Alan Mencken and Howard Ashman’s tongue-in-cheek 1982 musical Little Shop of Horrors tells the Faustian story of a hapless Skid Row florist who wins love, fame and fortune when he cultivates a rampantly bloodthirsty plant.
The partnership of Menken and Ashman – which produced Disney hits Aladdin, Beauty and the Beast and The Little Mermaid – first took root with this Off-Broadway musical, based on a low-budget Sixties film, about a man seeking love and fortune via a bloodthirsty plant. This revelatory revival from Maria Aberg embraces the work’s B-movie dichotomy: equal parts dark, gory fable and riotous carnival of delights.
The joy of Regents Park Open Air Theatre is the elements like the sun setting or the clouds breaking on a soliloquy. The production of Little Shop of Horrors currently on is in a magical setting with all the natural plants and trees as you get into the theatre and the fake plants you get to see in this camp, quirky (sometimes sinister) musical under the stars!Little Shop of Horrors has toured incessantly and been revived several times, including the 2006 Menier production with Sheridan Smith as good-hearted heroine/victim Audrey. But it has never looked quite as exciting or outlandish as it does here in Maria Aberg’s dynamic new staging, with inspired, witty designs by Tom Scutt.
The man-eating extra-terrestrial plant – named Audrey II after the co-worker whom Seymour, the sweet-natured florist, pines for – is usually evoked by means of outsize puppetry and an offstage voice. Here, though, when it grows to the point where it starts to hanker after world domination, this outlandish creature is played by the divine American drag queen, Vicky Vox. It’s an inspired piece of casting. Prowling around in fishnets and skin-tight green spandex and growling out orders to “Feed me!” from glitter-encrusted lips, Vox is in complete, voluptuous command. It was a clever choice to make Audrey II a person rather than a puppet and Vox nails the character, a real highlight.Tom Scutt’s impressive design has a monochrome, graphic-book feel in its depiction of crumbling tower blocks, surrounded by rubble, with the down-and-out denizens of Skid Row pushing round model versions of these tenement buildings in shopping trolleys. The set is surmounted by a shattered drive-in cinema marquee, a nod both to the destitution of the neighbourhood and to this musical’s B-movie origins. The choreography by Lizzi Gee is stunning from the word go with sharp and precise moves.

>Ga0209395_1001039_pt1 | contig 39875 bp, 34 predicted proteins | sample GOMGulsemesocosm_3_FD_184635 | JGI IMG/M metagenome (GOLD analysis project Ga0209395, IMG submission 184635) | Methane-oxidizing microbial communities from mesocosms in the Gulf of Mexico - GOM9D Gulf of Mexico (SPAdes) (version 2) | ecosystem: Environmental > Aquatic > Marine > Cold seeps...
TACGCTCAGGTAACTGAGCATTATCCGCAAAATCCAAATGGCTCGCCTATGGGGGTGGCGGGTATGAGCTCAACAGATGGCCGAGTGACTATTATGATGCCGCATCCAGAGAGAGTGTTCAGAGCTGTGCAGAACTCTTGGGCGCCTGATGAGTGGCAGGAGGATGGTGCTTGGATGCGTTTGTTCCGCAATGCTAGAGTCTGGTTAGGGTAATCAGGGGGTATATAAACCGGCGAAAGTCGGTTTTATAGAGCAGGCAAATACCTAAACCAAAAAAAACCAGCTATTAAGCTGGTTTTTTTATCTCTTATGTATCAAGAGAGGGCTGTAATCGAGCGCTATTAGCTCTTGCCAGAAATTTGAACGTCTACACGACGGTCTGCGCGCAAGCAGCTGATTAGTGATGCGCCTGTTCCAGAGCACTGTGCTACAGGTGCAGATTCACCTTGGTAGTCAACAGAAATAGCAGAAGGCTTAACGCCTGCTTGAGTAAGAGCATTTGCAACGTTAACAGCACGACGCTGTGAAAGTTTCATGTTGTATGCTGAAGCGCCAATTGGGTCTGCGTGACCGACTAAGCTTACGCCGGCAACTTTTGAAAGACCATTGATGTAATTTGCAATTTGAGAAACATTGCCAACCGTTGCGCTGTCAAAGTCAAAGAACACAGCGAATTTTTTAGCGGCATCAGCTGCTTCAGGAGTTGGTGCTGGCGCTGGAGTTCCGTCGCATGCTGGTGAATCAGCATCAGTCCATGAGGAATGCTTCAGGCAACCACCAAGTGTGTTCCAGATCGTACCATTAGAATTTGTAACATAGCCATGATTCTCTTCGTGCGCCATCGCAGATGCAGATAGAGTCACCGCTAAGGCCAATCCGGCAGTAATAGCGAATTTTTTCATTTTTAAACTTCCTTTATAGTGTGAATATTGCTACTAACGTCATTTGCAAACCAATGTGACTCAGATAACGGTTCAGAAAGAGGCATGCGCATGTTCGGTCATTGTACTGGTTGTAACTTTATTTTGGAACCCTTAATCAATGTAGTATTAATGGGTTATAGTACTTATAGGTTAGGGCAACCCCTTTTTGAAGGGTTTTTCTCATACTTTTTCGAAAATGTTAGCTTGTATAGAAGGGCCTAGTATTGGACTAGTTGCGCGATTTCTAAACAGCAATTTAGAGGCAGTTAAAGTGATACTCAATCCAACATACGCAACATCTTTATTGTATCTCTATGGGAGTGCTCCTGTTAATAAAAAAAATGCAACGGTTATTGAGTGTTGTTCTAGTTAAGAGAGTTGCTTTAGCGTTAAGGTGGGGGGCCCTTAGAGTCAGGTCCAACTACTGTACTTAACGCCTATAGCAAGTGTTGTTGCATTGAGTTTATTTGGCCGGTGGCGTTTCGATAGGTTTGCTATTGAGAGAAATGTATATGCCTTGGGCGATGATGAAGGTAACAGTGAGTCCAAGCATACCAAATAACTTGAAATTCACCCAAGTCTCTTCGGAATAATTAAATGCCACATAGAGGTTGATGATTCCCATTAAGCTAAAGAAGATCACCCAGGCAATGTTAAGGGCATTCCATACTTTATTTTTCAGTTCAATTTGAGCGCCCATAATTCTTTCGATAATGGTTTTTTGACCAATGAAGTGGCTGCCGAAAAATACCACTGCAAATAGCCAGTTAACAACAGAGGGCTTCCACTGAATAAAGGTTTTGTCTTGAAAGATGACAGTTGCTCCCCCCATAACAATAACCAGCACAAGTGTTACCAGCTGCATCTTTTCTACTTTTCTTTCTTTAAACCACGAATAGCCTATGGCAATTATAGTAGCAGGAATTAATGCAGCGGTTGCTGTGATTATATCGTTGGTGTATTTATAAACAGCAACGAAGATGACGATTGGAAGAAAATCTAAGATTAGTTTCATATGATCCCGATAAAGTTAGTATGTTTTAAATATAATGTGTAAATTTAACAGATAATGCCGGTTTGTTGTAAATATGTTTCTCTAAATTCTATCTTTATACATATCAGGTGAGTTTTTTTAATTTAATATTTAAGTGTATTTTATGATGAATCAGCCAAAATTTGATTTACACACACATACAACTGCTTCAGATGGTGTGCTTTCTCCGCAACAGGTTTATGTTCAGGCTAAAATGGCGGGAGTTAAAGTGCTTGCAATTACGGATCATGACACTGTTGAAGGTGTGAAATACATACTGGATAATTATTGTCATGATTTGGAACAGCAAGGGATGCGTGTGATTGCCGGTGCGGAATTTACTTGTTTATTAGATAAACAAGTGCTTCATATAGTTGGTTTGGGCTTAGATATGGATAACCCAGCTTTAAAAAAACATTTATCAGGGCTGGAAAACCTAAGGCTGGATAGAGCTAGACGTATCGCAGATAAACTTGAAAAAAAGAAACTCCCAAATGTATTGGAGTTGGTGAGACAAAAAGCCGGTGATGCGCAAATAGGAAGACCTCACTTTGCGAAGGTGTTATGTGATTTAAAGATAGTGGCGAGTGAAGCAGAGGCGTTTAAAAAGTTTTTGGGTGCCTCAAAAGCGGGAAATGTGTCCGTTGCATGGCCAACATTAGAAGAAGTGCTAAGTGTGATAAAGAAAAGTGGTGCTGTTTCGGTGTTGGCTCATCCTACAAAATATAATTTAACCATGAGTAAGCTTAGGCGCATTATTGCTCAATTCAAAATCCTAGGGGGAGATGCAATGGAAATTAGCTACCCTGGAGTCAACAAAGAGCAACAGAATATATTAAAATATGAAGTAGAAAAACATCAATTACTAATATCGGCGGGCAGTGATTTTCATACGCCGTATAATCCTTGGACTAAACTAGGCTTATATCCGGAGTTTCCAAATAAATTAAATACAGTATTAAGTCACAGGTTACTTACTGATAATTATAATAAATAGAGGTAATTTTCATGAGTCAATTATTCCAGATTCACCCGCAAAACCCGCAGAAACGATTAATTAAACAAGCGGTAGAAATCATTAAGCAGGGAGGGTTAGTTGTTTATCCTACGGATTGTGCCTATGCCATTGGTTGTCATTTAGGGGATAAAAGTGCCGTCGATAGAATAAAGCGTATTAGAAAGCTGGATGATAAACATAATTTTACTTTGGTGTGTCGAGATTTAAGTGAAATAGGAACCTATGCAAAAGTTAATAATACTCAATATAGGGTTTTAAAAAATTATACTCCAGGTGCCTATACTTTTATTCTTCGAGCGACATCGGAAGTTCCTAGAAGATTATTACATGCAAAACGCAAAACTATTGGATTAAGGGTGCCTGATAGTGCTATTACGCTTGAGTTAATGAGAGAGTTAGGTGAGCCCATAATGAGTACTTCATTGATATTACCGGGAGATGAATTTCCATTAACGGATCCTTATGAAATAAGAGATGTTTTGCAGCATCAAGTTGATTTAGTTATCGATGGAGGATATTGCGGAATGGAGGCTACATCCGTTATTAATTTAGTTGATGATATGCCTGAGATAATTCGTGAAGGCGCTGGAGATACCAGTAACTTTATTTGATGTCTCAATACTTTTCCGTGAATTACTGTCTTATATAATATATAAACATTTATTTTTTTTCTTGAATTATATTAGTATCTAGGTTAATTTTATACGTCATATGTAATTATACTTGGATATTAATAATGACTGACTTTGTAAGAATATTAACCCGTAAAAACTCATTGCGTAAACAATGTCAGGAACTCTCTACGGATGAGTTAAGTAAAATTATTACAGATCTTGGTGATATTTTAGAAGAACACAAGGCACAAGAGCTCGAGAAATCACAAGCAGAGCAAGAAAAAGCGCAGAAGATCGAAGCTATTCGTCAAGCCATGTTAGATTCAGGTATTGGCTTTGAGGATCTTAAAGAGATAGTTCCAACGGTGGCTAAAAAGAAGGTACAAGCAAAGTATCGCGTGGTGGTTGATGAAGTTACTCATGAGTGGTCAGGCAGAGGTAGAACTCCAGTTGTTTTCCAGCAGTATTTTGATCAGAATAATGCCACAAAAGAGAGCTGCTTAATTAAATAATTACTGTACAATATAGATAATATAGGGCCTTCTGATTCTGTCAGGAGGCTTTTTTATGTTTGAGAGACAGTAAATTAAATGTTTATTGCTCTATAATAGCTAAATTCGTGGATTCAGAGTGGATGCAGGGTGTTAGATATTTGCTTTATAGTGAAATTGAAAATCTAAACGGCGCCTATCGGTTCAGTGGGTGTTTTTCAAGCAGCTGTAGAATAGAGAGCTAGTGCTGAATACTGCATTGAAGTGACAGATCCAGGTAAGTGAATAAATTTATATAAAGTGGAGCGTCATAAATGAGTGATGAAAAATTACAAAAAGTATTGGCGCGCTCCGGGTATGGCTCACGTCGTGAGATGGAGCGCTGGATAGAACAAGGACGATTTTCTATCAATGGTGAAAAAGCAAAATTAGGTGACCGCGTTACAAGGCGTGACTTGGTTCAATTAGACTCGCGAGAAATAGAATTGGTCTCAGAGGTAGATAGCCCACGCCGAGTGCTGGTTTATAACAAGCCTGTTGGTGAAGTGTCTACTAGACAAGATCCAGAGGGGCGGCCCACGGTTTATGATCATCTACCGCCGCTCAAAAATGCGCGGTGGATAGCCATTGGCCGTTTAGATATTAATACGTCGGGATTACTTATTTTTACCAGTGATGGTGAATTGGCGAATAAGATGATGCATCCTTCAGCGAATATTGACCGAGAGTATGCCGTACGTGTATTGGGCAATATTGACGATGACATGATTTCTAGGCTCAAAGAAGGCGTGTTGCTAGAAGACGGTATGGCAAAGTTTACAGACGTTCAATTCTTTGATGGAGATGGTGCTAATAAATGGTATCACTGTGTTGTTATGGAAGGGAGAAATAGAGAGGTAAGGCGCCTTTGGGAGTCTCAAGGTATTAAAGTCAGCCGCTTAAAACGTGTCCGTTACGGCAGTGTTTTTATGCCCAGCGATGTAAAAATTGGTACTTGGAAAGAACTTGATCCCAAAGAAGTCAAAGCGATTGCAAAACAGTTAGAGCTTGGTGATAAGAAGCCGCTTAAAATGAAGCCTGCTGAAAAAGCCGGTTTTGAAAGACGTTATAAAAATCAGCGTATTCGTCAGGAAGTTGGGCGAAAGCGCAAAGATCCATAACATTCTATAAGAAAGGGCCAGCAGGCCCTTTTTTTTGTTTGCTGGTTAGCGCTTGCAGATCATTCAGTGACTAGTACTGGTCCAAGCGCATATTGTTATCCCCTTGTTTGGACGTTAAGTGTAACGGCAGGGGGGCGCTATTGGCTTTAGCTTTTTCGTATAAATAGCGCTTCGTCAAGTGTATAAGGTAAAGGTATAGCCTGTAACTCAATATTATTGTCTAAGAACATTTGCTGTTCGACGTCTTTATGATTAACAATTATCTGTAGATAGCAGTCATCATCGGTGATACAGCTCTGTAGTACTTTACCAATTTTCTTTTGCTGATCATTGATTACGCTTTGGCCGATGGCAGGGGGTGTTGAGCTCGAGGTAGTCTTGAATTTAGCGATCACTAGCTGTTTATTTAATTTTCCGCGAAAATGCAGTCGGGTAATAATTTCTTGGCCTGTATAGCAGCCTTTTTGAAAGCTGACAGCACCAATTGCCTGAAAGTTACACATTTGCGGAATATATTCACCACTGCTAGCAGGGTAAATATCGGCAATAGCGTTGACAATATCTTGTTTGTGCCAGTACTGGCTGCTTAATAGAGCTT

Renee Lamb, Christina Modestou and Seyi Omooba are in terrific voice and have sass and attitude to burn as the doo-wopping trio of street urchins who are the show’s Greek Chorus.
In addition, “Busted” star Matt Willis shows a fearless enthusiasm to play the fool and shows off a versatility of caricatures and accents, as demented dentist Orin in the first half and a host of other over-the-top figures in the second half.Nicely balancing guileless sweetness and knowing spoof, Marc Antolin (definitely born to play Seymour!) and Jemima Rooper are very fine as Seymour and Audrey I. Rooper’s “Somewhere That’s Green” – in which Audrey longs for the American Dream version of suburban bliss, where there’s “plastic on the furniture” – is heart-stopping in its yearning simplicity obligingly. Likewise, Antolin brings a sweet earnestness to Seymour; their romantic duet, “Suddenly, Seymour”, is exquisitely euphoric.
And stay till the end for the full cast rendition of the film’s “Mean Green Mother From Outer Space” – it is a bonkers delight with elaborate costumes and latex balloons! This is a hell of a show. Fans of the original won’t be disappointed and people encountering it for the first time will be delighted
You may just leave walking through Regents Park a little on the cautious side with all the plants. DON’T FEED THE PLANTS!